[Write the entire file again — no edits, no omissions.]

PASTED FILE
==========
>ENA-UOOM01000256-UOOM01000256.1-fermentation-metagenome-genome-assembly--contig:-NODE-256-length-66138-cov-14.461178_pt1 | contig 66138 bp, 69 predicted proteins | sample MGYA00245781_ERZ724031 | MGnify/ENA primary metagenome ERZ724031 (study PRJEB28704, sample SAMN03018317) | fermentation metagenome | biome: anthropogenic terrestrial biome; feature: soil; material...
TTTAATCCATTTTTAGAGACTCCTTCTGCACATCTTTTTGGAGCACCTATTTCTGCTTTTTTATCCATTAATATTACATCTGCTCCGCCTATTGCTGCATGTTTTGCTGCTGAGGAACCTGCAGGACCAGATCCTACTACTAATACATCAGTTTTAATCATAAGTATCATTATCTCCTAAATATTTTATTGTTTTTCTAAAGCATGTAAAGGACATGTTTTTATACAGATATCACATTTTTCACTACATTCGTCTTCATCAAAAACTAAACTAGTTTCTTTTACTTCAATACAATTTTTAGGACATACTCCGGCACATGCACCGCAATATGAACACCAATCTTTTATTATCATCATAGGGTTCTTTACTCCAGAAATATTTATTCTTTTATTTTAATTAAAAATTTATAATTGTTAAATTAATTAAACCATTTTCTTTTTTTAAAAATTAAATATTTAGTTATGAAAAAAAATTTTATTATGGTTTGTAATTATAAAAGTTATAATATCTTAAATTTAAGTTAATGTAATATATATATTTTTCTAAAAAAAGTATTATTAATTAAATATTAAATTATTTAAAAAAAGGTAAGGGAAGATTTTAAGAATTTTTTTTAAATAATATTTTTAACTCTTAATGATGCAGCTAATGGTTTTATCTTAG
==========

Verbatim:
>ENA-UOOM01000256-UOOM01000256.1-fermentation-metagenome-genome-assembly--contig:-NODE-256-length-66138-cov-14.461178_pt1 | contig 66138 bp, 69 predicted proteins | sample MGYA00245781_ERZ724031 | MGnify/ENA primary metagenome ERZ724031 (study PRJEB28704, sample SAMN03018317) | fermentation metagenome | biome: anthropogenic terrestrial biome; feature: soil; material...
TTTAATCCATTTTTAGAGACTCCTTCTGCACATCTTTTTGGAGCACCTATTTCTGCTTTTTTATCCATTAATATTACATCTGCTCCGCCTATTGCTGCATGTTTTGCTGCTGAGGAACCTGCAGGACCAGATCCTACTACTAATACATCAGTTTTAATCATAAGTATCATTATCTCCTAAATATTTTATTGTTTTTCTAAAGCATGTAAAGGACATGTTTTTATACAGATATCACATTTTTCACTACATTCGTCTTCATCAAAAACTAAACTAGTTTCTTTTACTTCAATACAATTTTTAGGACATACTCCGGCACATGCACCGCAATATGAACACCAATCTTTTATTATCATCATAGGGTTCTTTACTCCAGAAATATTTATTCTTTTATTTTAATTAAAAATTTATAATTGTTAAATTAATTAAACCATTTTCTTTTTTTAAAAATTAAATATTTAGTTATGAAAAAAAATTTTATTATGGTTTGTAATTATAAAAGTTATAATATCTTAAATTTAAGTTAATGTAATATATATATTTTTCTAAAAAAAGTATTATTAATTAAATATTAAATTATTTAAAAAAAGGTAAGGGAAGATTTTAAGAATTTTTTTTAAATAATATTTTTAACTCTTAATGATGCAGCTAATGGTTTTATCTTAG